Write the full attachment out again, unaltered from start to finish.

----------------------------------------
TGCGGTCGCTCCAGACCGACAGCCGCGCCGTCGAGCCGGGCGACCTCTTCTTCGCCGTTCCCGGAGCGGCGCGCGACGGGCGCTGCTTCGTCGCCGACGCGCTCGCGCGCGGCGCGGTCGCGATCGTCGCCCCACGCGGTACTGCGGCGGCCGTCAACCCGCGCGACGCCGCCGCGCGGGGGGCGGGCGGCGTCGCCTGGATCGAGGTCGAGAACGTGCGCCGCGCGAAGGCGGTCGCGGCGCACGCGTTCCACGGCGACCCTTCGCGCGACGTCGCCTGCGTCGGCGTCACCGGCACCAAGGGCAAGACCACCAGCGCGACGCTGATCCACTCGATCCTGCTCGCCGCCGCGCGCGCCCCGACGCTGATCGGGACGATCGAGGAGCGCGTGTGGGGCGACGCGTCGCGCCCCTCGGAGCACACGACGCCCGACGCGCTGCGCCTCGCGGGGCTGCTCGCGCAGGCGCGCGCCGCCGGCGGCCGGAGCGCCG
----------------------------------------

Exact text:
TGCGGTCGCTCCAGACCGACAGCCGCGCCGTCGAGCCGGGCGACCTCTTCTTCGCCGTTCCCGGAGCGGCGCGCGACGGGCGCTGCTTCGTCGCCGACGCGCTCGCGCGCGGCGCGGTCGCGATCGTCGCCCCACGCGGTACTGCGGCGGCCGTCAACCCGCGCGACGCCGCCGCGCGGGGGGCGGGCGGCGTCGCCTGGATCGAGGTCGAGAACGTGCGCCGCGCGAAGGCGGTCGCGGCGCACGCGTTCCACGGCGACCCTTCGCGCGACGTCGCCTGCGTCGGCGTCACCGGCACCAAGGGCAAGACCACCAGCGCGACGCTGATCCACTCGATCCTGCTCGCCGCCGCGCGCGCCCCGACGCTGATCGGGACGATCGAGGAGCGCGTGTGGGGCGACGCGTCGCGCCCCTCGGAGCACACGACGCCCGACGCGCTGCGCCTCGCGGGGCTGCTCGCGCAGGCGCGCGCCGCCGGCGGCCGGAGCGCCG